Claudia Sheinbaum at Zocalo Square in Mexico City on June 3, 2024. Image Credit: REUTERS

MEXICO CITY: Claudia Sheinbaum, the former city mayor elected Mexico’s first woman president, is an environmental scientist and dedicated leftist known for keeping a cool head in times of crisis.

The granddaughter of Bulgarian and Lithuanian Jewish migrants, Sheinbaum is a close ally of outgoing President Andres Manuel Lopez Obrador.

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Unlike her mentor, however, the 61-year-old is “not a populist,” said Pamela Starr, a professor at the University of Southern California.

“She is much more of a mainstream leftist politician” and likely to be “less ideological” than the outgoing president, she added.

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Sheinbaum won the presidency with between 58.3% and 60.7% of the vote, according to a rapid sample count by Mexico’s electoral authority. That is set to be the highest vote tally percentage in Mexico’s democratic history.

Opposition candidate Xochitl Galvez took between 26.6% and 28.6% of the vote, preliminary results showed, and Sheinbaum said Galvez had called her to concede.

“For the first time in the 200 years of the republic I will become the first woman president of Mexico,” Sheinbaum told supporters to loud cheers of “president, president.” Victory for Sheinbaum is a major step for Mexico, a country known for its macho culture and home to the world’s second biggest Roman Catholic population, which for years pushed more traditional values and roles for women.

Sheinbaum is the first woman to win a general election in the United States, Mexico or Canada.

“I never imagined that one day I would vote for a woman,” said 87-year-old Edelmira Montiel, a Sheinbaum supporter in Mexico’s smallest state Tlaxcala.

Complicated path ahead

“Before we couldn’t even vote, and when you could, it was to vote for the person your husband told you to vote for. Thank God that has changed and I get to live it,” Montiel added.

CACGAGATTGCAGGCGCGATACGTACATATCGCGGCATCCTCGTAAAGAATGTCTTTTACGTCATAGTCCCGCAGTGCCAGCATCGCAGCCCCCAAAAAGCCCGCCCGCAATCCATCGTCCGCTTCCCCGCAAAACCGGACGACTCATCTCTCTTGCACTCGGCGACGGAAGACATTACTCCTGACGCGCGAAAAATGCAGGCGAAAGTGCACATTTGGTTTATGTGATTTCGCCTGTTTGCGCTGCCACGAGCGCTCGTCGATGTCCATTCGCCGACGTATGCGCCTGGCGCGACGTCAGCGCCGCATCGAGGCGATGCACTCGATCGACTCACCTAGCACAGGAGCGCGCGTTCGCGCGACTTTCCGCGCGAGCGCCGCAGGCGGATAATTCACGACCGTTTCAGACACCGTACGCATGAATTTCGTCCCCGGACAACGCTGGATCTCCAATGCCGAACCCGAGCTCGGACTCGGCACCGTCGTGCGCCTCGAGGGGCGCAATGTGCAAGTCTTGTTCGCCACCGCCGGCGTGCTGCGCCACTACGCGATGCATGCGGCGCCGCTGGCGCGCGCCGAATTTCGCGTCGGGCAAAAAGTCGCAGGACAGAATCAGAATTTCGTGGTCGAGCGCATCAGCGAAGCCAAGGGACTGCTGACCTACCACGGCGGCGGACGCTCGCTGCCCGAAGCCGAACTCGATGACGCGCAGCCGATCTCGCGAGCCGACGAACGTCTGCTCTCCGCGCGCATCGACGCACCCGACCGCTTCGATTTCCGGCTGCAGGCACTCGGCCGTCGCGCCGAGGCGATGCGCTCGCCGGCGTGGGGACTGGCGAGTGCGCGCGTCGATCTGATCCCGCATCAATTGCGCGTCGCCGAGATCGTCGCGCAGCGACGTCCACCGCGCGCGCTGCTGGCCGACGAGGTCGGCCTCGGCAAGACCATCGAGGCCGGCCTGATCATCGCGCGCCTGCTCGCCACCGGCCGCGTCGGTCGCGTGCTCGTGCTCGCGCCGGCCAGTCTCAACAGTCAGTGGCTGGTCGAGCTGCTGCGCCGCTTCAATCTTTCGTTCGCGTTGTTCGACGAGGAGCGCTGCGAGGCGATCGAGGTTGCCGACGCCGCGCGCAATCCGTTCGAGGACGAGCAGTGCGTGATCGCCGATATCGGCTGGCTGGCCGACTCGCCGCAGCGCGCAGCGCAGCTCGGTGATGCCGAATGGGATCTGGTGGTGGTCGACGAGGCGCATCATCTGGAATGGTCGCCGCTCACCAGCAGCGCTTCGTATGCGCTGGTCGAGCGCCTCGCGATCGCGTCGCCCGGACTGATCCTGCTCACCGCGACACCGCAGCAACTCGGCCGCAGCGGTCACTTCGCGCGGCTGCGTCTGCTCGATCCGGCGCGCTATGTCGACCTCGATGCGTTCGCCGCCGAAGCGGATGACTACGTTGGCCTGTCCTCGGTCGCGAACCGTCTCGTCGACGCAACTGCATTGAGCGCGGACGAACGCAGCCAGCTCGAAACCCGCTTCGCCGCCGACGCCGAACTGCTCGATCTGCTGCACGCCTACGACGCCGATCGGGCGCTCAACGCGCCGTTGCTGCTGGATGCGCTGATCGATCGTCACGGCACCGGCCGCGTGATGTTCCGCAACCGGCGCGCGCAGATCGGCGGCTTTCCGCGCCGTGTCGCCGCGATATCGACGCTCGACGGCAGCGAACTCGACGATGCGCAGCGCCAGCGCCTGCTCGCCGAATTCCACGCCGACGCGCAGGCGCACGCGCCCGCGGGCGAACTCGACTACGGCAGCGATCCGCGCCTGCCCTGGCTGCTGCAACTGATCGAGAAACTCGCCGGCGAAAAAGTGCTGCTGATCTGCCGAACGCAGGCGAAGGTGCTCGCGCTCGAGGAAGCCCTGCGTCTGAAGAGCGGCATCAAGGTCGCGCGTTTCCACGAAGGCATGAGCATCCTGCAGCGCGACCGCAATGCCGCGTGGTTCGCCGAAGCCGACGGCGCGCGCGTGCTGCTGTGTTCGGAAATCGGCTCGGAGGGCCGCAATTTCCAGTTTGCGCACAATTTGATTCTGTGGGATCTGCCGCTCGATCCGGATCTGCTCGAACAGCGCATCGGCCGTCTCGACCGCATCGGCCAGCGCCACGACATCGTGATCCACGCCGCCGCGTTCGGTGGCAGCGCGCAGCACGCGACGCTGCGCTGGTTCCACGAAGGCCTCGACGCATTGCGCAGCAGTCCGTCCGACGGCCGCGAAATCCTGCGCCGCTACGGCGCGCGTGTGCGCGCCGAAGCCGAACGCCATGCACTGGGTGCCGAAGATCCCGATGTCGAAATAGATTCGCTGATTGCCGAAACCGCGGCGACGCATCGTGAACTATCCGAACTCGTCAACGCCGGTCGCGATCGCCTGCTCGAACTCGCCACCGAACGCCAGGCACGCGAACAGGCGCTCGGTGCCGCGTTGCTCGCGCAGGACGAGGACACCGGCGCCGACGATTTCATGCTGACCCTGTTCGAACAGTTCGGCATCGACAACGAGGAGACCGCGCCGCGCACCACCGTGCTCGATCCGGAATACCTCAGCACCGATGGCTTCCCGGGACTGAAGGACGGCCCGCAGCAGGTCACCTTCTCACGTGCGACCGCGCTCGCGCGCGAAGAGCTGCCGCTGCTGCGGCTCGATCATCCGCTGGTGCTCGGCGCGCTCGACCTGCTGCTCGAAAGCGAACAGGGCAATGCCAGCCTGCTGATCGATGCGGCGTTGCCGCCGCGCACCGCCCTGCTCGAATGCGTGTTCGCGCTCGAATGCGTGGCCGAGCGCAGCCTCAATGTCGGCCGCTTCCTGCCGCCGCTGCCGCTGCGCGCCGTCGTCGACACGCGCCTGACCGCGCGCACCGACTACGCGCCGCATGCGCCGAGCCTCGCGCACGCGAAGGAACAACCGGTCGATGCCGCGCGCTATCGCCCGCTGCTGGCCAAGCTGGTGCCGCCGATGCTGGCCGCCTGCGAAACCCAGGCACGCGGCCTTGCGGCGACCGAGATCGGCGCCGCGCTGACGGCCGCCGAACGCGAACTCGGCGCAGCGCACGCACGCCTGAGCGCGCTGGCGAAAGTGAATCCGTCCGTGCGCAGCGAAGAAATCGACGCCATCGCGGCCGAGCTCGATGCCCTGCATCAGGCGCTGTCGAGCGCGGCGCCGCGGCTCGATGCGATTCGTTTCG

Sheinbaum has a complicated path ahead. She must balance promises to increase popular welfare policies while inheriting a hefty budget deficit and low economic growth.

Image Credit: AFP
What’s behind her historic election victory?
Former Mexico City mayor Claudia Sheinbaum became the first woman to be elected president of the Latin American nation on Monday.
In October, the 61-year-old will replace President Andres Manuel Lopez Obrador, who enjoys an approval rating of more than 60 percent, largely thanks to his social programs for poorer Mexicans.
Here are some of the keys to Sheinbaum’s victory, according to analysts.
Intelligence, experience
Sheinbaum is a pragmatic scientist by training who had several crises thrown at her as both a local politician and Mexico City mayor, including a devastating earthquake, the Covid-19 pandemic and a deadly metro accident.
Supporters and critics alike recognize her intelligence and commitment to the left-wing ideals at the center of Lopez Obrador’s reform agenda.
Sheinbaum’s popularity “can in part be attributed to her intelligence and sharpness, her commitment to popular issues such as renewable energy and education, and her experience in leading Mexico City’s government,” said Michael Shifter, an expert at the Inter-American Dialogue think tank in Washington.
Loyalty to Lopez Obrador
Sheinbaum repeatedly told voters that she would follow the same path as Lopez Obrador, an anti-establishment leftist who won a landslide victory in 2018 in a country fed up with corruption, crime and poverty.
“It was an easy-to-understand, strong message that, through repetition and discipline, really managed to get through,” said academic Carlos Bravo Regidor.
Sheinbaum also benefited from the extensive network of the ruling Morena party, as well as the support of state machinery.
Since decades of dominance by the Institutional Revolutionary Party ended in 2000, “Morena has probably become the most successful party model at the national level,” said Gustavo Urbina, an academic at the College of Mexico.
But it is premature to talk about a new era of hegemony, experts said.
Founded in 2014, Morena is still a young party whose strength has been largely based on loyalty to Lopez Obrador, widely known by his initials AMLO.
“The president continues to fulfill a symbolic, moral and decision-making role that is fundamental,” Urbina said.
While Sheinbaum won an internal party poll to represent Morena, she was always seen as the outgoing president’s favorite.
“AMLO supporters trust his judgement and have rallied around his handpicked successor,” Shifter said.